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Banding Together for Waterfowl

Whistling Ducks


During the nonbreeding season, black-bellies primarily use mangrove swamps and coastal lagoons to meet their food and cover requirements. However, similar to their goose cousins, black-bellies have adapted to feeding in agricultural environments, frequenting pastures and cattle feedlots as well as harvested rice, corn and sorghum fields when the opportunity presents itself. Fulvous whistling ducks, with their long necks and legs, short tail and broad wings, also look much more like a goose than a duck.

They are very agile on land, standing erect and walking without the waddle so characteristic of other ducks. A tawny brown head, chest, breast and belly distinguish fulvous whistling ducks. Ivory-edged side and flank feathers form a striking border between the sides and back. In North America, the species is most common in Mexico, but also breeds in California, Florida, Louisiana and Texas. Most fulvous whistling ducks depart their breeding range in the United States during September and October to winter in Mexico, returning north again in March and April.

Like black-bellies, fulvous whistling ducks breed during their first year of life. Nest initiation occurs from May through August. Fulvous whistling ducks nest in rice fields and in wetlands, usually over water among water-tolerant grasses and sedges. Females lay 12 eggs on average, and both sexes incubate the eggs. Unlike most species of waterfowl, fulvous and black-bellied whistling ducks do not add down to their nest bowls. Scientists have also observed that fulvous whistling ducks do not cover their eggs when they depart the nest to feed, possibly because of the high temperatures occurring on their southern breeding grounds.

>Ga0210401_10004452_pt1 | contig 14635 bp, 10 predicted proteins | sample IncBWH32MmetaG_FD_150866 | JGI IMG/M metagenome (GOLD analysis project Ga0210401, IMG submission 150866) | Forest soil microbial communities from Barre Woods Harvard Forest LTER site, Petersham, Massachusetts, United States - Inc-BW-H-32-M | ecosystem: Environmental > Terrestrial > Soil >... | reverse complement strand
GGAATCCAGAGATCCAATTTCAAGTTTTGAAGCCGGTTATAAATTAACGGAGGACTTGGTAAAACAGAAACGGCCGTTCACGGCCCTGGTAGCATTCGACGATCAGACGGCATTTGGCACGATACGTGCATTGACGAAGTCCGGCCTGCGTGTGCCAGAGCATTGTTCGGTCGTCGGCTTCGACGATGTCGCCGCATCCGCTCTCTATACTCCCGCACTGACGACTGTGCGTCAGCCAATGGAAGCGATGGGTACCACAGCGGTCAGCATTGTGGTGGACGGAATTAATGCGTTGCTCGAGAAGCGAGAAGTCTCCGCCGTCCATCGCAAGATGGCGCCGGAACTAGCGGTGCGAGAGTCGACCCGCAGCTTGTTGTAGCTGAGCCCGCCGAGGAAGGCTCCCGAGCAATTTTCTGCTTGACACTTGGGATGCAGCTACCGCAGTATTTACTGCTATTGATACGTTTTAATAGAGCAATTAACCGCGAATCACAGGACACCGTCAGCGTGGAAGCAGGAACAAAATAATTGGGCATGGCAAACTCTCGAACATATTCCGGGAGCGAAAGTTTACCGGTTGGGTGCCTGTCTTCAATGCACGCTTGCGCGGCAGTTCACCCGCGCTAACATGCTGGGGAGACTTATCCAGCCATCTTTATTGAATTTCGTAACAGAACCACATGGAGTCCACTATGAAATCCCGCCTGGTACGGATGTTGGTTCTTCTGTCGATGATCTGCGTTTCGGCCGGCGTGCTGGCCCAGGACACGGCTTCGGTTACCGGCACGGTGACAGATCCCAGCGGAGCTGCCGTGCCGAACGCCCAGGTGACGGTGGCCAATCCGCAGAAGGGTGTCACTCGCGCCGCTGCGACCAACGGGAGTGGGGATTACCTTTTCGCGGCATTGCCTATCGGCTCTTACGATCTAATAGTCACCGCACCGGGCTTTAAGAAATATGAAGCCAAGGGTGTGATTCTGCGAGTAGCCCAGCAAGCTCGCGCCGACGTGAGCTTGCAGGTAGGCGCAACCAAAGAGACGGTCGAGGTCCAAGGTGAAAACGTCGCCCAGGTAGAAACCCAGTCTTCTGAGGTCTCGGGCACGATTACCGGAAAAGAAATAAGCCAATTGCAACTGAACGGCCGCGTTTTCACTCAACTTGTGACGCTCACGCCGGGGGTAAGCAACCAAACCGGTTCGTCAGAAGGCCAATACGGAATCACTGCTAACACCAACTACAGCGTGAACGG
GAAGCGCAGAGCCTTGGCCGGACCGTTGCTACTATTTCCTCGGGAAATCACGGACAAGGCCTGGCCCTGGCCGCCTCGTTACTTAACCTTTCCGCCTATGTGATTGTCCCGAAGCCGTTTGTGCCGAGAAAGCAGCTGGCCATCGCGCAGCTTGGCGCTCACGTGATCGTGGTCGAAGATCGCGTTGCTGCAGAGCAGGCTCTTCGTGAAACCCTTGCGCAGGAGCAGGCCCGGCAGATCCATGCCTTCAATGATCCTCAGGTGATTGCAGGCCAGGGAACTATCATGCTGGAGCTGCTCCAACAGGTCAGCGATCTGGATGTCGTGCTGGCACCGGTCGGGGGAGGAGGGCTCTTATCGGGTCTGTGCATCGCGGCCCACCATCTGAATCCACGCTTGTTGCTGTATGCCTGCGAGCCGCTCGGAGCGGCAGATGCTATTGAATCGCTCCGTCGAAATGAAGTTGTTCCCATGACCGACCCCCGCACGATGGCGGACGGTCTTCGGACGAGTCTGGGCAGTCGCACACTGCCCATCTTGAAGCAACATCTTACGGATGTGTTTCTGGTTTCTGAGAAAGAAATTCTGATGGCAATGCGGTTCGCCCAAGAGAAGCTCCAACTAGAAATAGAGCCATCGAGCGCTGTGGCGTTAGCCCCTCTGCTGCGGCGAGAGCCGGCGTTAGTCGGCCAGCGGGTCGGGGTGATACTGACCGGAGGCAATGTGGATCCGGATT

In late August and early September, fulvous whistling ducks concentrate in flooded rice fields and large ponds. This species is noted for its nocturnal feeding in rice fields, where one observer vividly described a scene in Louisiana in 1943: "When we reached the fields and levees just before dusk, not a duck was seen or heard. Within a few minutes, on they came in no particular formation as with ordinary ducks - singly, in pairs, in companies of a dozen or more, and in irregular groups, and in twenty minutes they were flying and squealing everywhere, hundreds of them." In October, flocks move to coastal marshes where they feed predominantly on the seeds of aquatic vegetation. In November, a general exodus occurs to the east and west coasts of Mexico, where the birds spend the winter on coastal lagoons and rice fields.

Comprehensive population surveys of whistling ducks are lacking. Most of our information comes from mid-winter surveys conducted by the U.S. Fish and Wildlife Service and occasional breeding season surveys associated with short-term research projects. Limited data suggest a relatively stable breeding population of around 20,000 fulvous whistling ducks in Louisiana and Texas. Significant breeding populations also exist in Mexico, but surveys are insufficient to document population status and trends. Many breeding populations in both the United States and Mexico have historically been associated with rice culture. Since the 1980s, rice acreage has declined dramatically in Mexico, Louisiana and Texas. Much of this land is now being used for dryland crops and pasture, which provides little habitat for breeding fulvous whistling ducks.

Available information for black-bellied whistling ducks suggests a stable population in Mexico and growing population in Texas. About 80,000 birds are generally counted along the east and west coasts of Mexico each winter, and researchers estimate a breeding population of several thousand in southern Texas.


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